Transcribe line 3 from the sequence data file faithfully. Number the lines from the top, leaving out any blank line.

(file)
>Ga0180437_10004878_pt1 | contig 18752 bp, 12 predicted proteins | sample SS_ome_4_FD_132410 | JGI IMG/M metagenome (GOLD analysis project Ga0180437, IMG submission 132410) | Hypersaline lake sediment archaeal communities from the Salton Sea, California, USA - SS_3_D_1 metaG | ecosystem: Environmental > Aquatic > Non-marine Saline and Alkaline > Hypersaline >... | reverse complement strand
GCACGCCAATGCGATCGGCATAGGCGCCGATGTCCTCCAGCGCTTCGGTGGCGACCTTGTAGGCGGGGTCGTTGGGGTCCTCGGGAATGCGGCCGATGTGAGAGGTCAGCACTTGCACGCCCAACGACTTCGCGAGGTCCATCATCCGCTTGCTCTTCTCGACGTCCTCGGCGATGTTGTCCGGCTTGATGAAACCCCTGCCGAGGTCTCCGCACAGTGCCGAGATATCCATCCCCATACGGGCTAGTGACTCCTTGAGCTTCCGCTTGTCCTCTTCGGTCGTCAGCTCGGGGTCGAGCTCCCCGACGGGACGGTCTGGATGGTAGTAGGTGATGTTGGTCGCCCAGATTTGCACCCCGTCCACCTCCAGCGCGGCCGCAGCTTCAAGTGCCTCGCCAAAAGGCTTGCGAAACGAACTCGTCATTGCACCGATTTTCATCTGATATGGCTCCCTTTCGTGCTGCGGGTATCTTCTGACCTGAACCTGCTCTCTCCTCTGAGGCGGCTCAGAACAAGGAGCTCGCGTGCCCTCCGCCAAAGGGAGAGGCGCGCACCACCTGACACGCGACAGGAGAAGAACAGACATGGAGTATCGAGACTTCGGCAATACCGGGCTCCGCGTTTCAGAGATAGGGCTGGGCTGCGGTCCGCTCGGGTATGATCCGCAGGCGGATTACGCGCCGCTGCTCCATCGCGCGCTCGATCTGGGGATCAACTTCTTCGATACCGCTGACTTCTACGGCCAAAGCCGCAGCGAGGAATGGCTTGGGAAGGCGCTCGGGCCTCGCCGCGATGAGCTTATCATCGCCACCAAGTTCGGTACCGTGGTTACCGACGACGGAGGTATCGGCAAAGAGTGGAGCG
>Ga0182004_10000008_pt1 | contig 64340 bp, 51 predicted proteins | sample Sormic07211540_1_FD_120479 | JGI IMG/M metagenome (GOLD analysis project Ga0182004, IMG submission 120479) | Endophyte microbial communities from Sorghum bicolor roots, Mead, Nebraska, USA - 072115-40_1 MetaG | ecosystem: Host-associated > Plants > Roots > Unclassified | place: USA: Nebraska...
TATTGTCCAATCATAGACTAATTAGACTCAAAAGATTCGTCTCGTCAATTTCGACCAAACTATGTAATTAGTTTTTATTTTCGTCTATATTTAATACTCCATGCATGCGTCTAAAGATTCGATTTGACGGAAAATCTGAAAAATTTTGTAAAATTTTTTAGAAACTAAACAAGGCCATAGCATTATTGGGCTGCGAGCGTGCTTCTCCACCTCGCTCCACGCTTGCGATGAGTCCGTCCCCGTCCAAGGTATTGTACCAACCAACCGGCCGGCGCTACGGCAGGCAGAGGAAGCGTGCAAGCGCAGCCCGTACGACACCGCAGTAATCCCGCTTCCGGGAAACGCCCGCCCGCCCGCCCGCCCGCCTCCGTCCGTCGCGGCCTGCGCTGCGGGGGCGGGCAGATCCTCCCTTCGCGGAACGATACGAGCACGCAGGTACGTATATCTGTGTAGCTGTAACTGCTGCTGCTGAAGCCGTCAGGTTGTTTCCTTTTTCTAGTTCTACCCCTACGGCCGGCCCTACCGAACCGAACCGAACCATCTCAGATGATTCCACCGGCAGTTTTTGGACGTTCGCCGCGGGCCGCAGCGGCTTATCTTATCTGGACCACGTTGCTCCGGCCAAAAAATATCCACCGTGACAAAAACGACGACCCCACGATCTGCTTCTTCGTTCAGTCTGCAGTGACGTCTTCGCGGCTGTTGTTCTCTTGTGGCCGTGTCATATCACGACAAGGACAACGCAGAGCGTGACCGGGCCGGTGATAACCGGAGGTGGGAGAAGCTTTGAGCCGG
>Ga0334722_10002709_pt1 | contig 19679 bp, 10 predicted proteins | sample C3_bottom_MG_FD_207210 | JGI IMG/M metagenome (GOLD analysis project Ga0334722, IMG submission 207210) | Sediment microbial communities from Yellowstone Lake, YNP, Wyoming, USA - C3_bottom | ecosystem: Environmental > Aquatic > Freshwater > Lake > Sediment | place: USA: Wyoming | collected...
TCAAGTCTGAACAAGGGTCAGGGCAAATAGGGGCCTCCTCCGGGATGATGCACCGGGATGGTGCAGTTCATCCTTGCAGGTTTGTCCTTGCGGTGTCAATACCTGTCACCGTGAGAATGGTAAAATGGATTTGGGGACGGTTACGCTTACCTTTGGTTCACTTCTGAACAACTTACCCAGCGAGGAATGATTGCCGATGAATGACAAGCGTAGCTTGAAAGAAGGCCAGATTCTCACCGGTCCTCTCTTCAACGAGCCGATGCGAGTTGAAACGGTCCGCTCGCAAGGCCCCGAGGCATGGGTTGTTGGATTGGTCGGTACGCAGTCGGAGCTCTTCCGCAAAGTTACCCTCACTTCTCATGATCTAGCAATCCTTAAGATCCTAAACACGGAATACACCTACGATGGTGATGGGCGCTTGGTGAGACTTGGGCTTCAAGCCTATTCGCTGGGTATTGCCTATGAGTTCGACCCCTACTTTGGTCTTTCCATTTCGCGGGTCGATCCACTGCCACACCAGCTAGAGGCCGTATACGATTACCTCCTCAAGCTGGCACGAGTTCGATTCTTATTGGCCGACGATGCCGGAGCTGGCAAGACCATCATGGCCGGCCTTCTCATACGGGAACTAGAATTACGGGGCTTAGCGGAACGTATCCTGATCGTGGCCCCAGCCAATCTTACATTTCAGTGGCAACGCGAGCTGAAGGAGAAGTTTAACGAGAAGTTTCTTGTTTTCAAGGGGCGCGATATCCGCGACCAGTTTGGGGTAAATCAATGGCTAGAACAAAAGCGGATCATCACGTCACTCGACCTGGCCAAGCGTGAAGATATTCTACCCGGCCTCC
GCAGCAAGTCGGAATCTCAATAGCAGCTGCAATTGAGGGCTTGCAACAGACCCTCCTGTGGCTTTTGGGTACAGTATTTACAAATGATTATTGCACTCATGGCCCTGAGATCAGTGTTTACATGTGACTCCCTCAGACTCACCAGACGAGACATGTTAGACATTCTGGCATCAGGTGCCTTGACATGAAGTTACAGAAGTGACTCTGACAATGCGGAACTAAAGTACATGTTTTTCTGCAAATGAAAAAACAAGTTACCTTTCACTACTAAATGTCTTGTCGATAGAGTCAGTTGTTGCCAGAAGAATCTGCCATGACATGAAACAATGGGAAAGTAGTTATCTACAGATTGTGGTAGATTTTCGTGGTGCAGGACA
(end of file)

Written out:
>Ga0182004_10000008_pt1 | contig 64340 bp, 51 predicted proteins | sample Sormic07211540_1_FD_120479 | JGI IMG/M metagenome (GOLD analysis project Ga0182004, IMG submission 120479) | Endophyte microbial communities from Sorghum bicolor roots, Mead, Nebraska, USA - 072115-40_1 MetaG | ecosystem: Host-associated > Plants > Roots > Unclassified | place: USA: Nebraska...